Somebody I know won’t watch BREAKING BAD. Grr.

2921662-477bd_men_hairstyle_walter_white_facialhairI love quality storytelling–whether it’s the written word, a play, or even a piece of music. That’s why I, like so many others, absolutely adored BREAKING BAD. If you haven’t seen it, I won’t get into the details of the story, other than to say it’s about a high school chemistry teacher diagnosed with terminal lung cancer who decides to start cooking meth to provide for his family after he’s dead.

Morally ambiguous, to say the least.

It neither endorses nor condemns the main character’s choices (or anyone else’s, really). It merely presents them in a context that helps the viewer understand how people become monsters in other people’s eyes. It never calls them monsters. Or angels. And really, it never needs to.

Now that I’m thinking about it, I can’t really recall speaking with anyone who has watched more than a tiniest bit of the show and not liked it, so I recommended it to somebody I know who is a story and movie buff.

He told me that he had no interest in watching BREAKING BAD because, in his words, it “encourages criminal behavior”. I asked him how he could enjoy movies in which the main characters are criminals, like THE GODFATHER, BUTCH CASSIDY AND THE SUNDANCE KID, or even THE BLUES BROTHERS and his response was the “hear no evil” monkey:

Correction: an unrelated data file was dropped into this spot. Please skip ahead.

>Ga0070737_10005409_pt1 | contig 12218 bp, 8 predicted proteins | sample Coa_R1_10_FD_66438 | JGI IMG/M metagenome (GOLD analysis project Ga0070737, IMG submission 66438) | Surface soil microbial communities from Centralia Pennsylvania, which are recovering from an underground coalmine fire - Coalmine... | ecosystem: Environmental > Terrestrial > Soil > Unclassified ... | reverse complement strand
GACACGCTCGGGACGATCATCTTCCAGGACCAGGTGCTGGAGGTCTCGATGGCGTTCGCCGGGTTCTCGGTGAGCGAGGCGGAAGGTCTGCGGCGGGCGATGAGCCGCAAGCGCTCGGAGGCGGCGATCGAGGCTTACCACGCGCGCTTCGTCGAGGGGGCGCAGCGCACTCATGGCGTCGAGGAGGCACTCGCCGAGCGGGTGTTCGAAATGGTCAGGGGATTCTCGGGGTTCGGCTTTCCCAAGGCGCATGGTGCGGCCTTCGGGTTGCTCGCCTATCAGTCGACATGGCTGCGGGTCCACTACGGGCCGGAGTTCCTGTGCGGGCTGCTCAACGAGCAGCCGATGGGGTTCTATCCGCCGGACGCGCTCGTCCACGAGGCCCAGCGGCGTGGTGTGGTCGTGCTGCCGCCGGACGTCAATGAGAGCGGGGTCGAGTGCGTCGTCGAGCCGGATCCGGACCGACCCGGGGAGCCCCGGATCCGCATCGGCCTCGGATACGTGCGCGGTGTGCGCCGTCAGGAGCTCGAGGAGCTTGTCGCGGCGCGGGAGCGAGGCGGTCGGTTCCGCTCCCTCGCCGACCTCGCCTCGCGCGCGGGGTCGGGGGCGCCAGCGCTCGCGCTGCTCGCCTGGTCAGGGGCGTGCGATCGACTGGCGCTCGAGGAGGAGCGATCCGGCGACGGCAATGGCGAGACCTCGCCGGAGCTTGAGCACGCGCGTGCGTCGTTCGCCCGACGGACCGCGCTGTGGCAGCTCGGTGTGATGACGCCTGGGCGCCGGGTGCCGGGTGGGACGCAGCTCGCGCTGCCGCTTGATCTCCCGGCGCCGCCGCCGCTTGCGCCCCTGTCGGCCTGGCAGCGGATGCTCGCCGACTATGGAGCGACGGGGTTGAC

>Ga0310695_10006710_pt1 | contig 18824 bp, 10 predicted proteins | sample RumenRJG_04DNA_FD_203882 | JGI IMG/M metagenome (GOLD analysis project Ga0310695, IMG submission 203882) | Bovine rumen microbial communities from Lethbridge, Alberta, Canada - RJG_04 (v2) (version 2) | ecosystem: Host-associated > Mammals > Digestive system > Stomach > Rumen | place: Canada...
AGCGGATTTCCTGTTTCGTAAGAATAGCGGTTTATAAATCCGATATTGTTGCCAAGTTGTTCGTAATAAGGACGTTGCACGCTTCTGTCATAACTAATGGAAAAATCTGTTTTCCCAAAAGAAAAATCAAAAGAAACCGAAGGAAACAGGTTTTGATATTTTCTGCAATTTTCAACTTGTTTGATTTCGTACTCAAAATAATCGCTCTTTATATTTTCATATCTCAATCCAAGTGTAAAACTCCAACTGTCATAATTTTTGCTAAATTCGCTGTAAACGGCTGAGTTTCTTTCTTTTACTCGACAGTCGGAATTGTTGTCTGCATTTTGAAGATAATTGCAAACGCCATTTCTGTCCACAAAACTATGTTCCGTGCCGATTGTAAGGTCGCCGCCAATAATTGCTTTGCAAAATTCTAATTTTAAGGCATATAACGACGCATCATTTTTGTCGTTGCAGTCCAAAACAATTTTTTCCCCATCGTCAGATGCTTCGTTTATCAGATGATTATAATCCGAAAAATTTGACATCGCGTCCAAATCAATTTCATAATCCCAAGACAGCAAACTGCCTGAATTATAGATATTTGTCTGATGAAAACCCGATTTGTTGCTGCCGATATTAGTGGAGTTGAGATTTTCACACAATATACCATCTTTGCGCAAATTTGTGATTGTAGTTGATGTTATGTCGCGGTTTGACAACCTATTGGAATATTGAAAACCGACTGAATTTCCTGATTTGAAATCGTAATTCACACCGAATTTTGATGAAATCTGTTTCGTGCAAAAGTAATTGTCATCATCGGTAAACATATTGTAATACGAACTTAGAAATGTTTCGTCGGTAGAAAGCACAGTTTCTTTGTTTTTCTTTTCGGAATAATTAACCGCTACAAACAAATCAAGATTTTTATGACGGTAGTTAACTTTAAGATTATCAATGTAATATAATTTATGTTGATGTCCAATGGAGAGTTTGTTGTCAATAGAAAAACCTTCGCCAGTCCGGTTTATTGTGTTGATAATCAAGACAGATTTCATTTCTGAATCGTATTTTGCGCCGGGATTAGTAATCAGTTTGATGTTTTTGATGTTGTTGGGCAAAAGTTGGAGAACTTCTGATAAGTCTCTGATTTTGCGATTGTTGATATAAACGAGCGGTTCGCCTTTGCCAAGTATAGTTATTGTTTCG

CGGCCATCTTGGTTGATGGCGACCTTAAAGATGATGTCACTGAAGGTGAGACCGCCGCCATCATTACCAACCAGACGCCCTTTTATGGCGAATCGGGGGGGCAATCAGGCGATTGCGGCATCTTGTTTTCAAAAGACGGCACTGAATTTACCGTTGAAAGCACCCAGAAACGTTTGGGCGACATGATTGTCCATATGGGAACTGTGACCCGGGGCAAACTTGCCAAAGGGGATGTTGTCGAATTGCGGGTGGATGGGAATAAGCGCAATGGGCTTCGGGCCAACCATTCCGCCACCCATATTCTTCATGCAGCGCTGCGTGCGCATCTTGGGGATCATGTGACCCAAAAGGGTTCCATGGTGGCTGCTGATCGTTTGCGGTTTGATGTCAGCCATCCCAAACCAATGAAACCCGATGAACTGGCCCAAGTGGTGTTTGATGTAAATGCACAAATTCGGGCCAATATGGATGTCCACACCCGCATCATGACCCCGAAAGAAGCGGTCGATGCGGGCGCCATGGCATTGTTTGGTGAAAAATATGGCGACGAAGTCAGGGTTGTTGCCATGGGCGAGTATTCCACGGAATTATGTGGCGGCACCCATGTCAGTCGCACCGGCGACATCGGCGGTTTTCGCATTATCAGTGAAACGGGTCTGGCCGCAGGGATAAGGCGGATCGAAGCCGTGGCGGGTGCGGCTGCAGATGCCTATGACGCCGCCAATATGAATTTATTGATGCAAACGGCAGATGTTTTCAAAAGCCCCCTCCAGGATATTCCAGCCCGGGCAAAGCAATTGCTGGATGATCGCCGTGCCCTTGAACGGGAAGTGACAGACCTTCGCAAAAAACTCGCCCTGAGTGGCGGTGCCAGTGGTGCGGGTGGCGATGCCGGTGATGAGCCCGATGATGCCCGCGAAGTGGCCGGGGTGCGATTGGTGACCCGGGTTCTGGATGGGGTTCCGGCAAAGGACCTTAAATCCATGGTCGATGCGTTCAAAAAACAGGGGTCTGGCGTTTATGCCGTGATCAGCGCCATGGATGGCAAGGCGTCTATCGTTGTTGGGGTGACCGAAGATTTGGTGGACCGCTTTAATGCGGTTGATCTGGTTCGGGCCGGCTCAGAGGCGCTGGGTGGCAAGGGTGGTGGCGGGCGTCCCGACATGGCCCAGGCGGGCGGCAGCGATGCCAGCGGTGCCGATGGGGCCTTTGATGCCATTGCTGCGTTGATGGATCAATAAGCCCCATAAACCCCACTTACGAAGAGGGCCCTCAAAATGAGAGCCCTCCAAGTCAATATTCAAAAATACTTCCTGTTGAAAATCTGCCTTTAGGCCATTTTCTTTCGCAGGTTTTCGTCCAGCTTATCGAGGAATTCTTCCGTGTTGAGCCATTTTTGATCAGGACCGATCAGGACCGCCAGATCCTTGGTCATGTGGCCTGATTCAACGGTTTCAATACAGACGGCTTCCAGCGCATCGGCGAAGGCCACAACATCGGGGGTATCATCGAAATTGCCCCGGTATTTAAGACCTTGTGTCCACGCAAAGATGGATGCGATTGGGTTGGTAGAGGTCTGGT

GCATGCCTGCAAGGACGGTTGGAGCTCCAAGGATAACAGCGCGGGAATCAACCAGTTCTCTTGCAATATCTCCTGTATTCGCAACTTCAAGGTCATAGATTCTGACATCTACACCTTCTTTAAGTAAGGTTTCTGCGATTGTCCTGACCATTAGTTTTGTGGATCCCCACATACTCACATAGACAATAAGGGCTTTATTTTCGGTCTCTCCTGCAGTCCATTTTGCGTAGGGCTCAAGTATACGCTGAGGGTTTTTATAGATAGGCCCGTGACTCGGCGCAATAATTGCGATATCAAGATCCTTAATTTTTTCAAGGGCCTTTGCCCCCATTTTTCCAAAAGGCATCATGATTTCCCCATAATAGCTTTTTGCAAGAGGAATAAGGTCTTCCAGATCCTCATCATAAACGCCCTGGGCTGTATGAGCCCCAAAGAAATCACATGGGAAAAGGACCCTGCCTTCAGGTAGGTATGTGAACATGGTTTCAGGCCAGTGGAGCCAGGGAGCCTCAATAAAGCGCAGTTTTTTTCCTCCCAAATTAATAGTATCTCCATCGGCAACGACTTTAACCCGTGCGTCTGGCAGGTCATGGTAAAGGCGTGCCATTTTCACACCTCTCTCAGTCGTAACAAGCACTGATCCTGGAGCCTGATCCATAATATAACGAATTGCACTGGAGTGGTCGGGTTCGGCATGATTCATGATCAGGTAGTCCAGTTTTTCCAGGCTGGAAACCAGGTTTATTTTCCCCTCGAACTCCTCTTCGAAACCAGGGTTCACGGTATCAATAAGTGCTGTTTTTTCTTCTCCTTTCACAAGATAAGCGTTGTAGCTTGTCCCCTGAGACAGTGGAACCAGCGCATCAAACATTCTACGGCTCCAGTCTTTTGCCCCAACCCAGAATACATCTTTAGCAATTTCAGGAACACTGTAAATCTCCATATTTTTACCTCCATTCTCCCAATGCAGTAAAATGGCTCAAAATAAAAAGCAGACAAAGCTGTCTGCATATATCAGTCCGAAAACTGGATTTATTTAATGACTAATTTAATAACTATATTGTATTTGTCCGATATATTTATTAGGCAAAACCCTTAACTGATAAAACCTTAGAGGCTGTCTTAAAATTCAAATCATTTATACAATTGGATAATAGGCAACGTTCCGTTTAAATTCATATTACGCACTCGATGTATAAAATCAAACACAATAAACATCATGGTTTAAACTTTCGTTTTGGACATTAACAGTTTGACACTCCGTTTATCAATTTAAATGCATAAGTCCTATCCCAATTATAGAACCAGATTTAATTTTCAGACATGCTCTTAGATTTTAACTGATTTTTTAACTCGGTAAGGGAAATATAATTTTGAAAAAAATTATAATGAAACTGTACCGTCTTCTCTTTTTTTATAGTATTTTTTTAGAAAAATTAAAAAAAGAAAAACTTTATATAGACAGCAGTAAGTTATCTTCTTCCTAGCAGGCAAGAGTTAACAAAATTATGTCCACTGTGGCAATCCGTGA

I asked him if he was worried that watching BREAKING BAD would make him want to be a drug kingpin, and he said no, but added “that kind of show doesn’t belong on TV,” which got me wondering–what responsibility does fiction have to create role models?

What would Charles Barkley have to say about that?

The kicker of it is, this person who refuses to watch BREAKING BAD also endorses my book, LOSING TOUCH, which is about another man having a mid-life crisis who does some highly questionable things when he finds out he can walk through walls.

So, in summary … what the what?

2 Responses to “Somebody I know won’t watch BREAKING BAD. Grr.”

  1. Breaking Bad, from beginning to end, was an absolutely brilliant series, and I’ve actually heard the exact same ridiculous “reasoning” from other people who refuse to watch it. I suppose that many people are sensitive when it comes to the topic of meth, drug dealing and so on, but really, all it would take is watching one episode to get past the notion that the series is in any way endorsing Walter White’s reprehensible behavior.

    If anything, I think that while Breaking Bad does make us UNDERSTAND why someone might transform into a “Heisenberg,” it also makes an incredibly strong case on why trying to build a drug empire on the suffering of others is a terrible, terrible idea. Even though it’s intense, gritty and sometimes horrifying, Breaking Bad has a very moral message at its core.

    • Exactly. A show can be about something and not endorse it. It can even make you care about bad people and not endorse it. Maybe only the BEST shows do that.

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